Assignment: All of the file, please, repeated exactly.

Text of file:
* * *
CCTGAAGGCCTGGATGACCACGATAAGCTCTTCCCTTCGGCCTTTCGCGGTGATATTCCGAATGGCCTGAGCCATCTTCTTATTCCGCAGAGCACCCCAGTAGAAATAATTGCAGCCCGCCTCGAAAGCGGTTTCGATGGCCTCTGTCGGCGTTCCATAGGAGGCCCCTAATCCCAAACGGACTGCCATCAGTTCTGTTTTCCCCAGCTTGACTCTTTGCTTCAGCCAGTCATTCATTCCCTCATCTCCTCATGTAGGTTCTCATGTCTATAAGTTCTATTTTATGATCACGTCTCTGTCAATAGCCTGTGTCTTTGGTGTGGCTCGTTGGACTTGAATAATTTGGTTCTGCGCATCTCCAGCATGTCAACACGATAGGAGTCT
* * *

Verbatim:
CCTGAAGGCCTGGATGACCACGATAAGCTCTTCCCTTCGGCCTTTCGCGGTGATATTCCGAATGGCCTGAGCCATCTTCTTATTCCGCAGAGCACCCCAGTAGAAATAATTGCAGCCCGCCTCGAAAGCGGTTTCGATGGCCTCTGTCGGCGTTCCATAGGAGGCCCCTAATCCCAAACGGACTGCCATCAGTTCTGTTTTCCCCAGCTTGACTCTTTGCTTCAGCCAGTCATTCATTCCCTCATCTCCTCATGTAGGTTCTCATGTCTATAAGTTCTATTTTATGATCACGTCTCTGTCAATAGCCTGTGTCTTTGGTGTGGCTCGTTGGACTTGAATAATTTGGTTCTGCGCATCTCCAGCATGTCAACACGATAGGAGTCT